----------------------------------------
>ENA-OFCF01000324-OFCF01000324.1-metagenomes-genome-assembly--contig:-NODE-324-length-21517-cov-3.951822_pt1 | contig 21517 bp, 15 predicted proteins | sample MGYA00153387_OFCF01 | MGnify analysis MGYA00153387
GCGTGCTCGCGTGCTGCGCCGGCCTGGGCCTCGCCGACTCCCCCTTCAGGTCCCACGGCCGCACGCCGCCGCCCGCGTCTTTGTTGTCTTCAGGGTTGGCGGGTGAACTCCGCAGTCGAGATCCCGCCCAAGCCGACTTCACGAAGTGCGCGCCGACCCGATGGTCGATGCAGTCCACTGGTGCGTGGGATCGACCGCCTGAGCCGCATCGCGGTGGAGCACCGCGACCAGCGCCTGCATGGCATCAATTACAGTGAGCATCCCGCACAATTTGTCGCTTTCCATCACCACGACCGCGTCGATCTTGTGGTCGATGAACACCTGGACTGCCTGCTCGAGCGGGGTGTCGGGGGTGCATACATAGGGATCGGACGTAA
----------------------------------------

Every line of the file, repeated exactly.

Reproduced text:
>ENA-OFCF01000324-OFCF01000324.1-metagenomes-genome-assembly--contig:-NODE-324-length-21517-cov-3.951822_pt1 | contig 21517 bp, 15 predicted proteins | sample MGYA00153387_OFCF01 | MGnify analysis MGYA00153387
GCGTGCTCGCGTGCTGCGCCGGCCTGGGCCTCGCCGACTCCCCCTTCAGGTCCCACGGCCGCACGCCGCCGCCCGCGTCTTTGTTGTCTTCAGGGTTGGCGGGTGAACTCCGCAGTCGAGATCCCGCCCAAGCCGACTTCACGAAGTGCGCGCCGACCCGATGGTCGATGCAGTCCACTGGTGCGTGGGATCGACCGCCTGAGCCGCATCGCGGTGGAGCACCGCGACCAGCGCCTGCATGGCATCAATTACAGTGAGCATCCCGCACAATTTGTCGCTTTCCATCACCACGACCGCGTCGATCTTGTGGTCGATGAACACCTGGACTGCCTGCTCGAGCGGGGTGTCGGGGGTGCATACATAGGGATCGGACGTAA